Cowichan Valley Regional District board members have failed to come to a decision about whether to maintain the controversial status quo on compensation for senior managers and exempt management staffers.
The CVRD formed the board and exempt management staff compensation committee in response to public outcry against what some feel to be salaries that are too large and going up too fast.
The recommendations from that committee would have seen the current system continue for how staff salaries and raises are determined as well as give small raises for board members and benefits for electoral area directors.
At their last meeting, the board referred the matter to their regional services committee meeting so they could get more information on how those recommendations were reached.
John Van Horne, manager of the CVRD’s Human Resources Division, detailed for the committee (which is comprised of the board members) the rationale behind salaries and how they are reached.
The process involves looking at what other regional districts pay their staff and aiming to be in the middle of the salary range.
Van Horne also pointed out that the salary rates in question have been increasing at a smaller rate than the budget in general, and as a percentage of the budget, have been decreasing over the last decade to 4.83 per cent in 2013.
The system, he admitted, isn’t ideal but "we shouldn’t avoid going with something good because we’re hoping for something perfect out there."
A number of directors were not convinced.
Dir. Bruce Fraser said that while the system is logical to a point, the CVRD cannot continue to ignore the economics of the larger community in determining how much staff will be paid.
"It’s losing touch with what people feel the external marketplace is," he stated, saying that it is exacerbating an inequality where government officials increasingly have more than those in the community the government is serving.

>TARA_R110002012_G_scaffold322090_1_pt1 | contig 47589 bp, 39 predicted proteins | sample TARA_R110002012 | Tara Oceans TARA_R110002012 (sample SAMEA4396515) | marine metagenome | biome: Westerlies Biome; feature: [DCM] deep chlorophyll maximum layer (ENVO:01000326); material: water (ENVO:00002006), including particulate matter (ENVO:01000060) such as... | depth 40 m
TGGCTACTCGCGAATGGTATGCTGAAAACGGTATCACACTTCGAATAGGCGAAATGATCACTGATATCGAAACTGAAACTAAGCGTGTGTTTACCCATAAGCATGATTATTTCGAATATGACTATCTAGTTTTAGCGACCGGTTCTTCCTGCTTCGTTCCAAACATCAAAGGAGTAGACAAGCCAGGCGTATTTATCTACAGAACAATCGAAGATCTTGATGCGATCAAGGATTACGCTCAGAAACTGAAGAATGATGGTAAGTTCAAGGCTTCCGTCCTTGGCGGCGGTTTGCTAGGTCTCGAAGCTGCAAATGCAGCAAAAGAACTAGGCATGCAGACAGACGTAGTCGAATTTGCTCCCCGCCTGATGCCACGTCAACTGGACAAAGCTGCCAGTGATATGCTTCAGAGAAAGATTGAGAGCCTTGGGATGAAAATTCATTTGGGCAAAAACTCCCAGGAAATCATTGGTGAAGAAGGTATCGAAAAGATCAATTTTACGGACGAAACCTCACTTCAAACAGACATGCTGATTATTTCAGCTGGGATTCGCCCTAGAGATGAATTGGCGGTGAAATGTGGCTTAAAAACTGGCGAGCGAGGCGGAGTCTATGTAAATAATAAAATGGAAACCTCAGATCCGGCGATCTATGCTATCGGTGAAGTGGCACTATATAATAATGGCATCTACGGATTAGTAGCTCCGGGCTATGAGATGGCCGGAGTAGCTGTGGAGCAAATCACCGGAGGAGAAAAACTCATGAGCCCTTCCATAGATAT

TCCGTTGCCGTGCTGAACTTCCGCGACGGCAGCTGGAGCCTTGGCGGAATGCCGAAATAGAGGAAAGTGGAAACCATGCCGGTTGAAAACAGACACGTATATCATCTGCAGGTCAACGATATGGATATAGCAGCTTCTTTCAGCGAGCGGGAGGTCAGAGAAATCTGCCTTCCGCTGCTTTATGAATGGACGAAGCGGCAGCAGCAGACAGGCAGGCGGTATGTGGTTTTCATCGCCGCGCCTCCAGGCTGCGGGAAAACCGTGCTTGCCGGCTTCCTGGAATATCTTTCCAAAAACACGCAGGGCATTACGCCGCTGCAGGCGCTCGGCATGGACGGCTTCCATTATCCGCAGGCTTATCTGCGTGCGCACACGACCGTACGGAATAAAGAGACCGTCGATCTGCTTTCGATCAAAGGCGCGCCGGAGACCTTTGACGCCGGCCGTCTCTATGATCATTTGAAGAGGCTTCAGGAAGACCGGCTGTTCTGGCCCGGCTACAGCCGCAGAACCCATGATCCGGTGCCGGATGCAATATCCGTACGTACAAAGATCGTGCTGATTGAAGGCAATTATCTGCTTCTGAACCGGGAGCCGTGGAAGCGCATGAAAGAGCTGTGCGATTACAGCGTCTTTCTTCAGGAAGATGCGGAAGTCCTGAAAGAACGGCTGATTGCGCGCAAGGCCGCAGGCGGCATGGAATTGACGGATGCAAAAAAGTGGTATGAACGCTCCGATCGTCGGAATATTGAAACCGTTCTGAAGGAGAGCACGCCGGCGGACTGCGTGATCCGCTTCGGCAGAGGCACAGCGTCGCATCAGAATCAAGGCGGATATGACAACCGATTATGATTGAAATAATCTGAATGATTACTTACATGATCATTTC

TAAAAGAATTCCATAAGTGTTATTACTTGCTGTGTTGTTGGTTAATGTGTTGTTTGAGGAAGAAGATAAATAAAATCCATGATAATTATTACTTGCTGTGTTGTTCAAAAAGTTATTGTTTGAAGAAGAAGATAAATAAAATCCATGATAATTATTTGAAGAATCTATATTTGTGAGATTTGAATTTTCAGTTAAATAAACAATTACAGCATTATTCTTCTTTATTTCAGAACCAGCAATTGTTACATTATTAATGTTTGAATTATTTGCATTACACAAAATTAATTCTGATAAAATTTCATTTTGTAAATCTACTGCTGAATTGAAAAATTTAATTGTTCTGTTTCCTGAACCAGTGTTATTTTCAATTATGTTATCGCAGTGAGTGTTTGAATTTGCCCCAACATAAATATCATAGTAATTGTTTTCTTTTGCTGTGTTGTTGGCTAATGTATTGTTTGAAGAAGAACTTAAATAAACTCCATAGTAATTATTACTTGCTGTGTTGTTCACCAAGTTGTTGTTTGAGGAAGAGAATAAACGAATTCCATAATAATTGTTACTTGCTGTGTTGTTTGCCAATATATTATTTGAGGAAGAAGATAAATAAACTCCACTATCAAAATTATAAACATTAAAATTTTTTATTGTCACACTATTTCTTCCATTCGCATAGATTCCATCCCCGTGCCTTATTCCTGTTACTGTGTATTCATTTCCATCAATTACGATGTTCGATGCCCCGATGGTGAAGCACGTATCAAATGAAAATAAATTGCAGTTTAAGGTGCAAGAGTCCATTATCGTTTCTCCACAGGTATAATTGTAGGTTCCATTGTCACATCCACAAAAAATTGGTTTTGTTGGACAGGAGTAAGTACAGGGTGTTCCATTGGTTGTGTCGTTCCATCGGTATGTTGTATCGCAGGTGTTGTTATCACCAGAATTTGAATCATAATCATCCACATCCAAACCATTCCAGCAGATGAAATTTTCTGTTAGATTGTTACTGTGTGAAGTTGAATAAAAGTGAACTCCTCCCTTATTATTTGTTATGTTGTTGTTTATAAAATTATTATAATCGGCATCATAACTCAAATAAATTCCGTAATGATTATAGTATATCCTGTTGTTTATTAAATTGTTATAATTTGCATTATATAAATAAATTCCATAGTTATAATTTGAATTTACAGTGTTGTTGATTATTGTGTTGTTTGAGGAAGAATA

"I think that’s what people are telling governments across the country," Fraser said. There has to be some consideration of taxpayers’ ability to pay along with consideration of the internal marketplace of regional districts. "The mechanism is disengaged from the rest of society," he said.
It was an idea echoed by Duncan Mayor Phil Kent who had chaired the committee, but said he voted against the recommendations.
"I believe this was a Hoover committee," said Dir. Loren Duncan. "It sucked up the energy, nothing more."
"I don’t believe the community is at all satisfied with what was accomplished," he concluded.
After nearly two hours of discussion, Ladysmith Mayor and CVRD Board Chair Rob Hutchins referred the matter of staff compensation back to the original committee, with instructions to look at widening the scope of comparators to the greater community.
"That, to me, is putting the issue off," argued Kent, but the majority of directors agreed to the referral.
The recommendation for an increase in board compensation, Van Horne said, stems from a need to try to entice and allow more people to serve on local governments.
"There’s an increasing demand on people’s time," he explained, and due to the level of pay for such a position, many people have to maintain other employment as well.
Recommendations to increase board salaries and provide benefits for electoral area directors passed.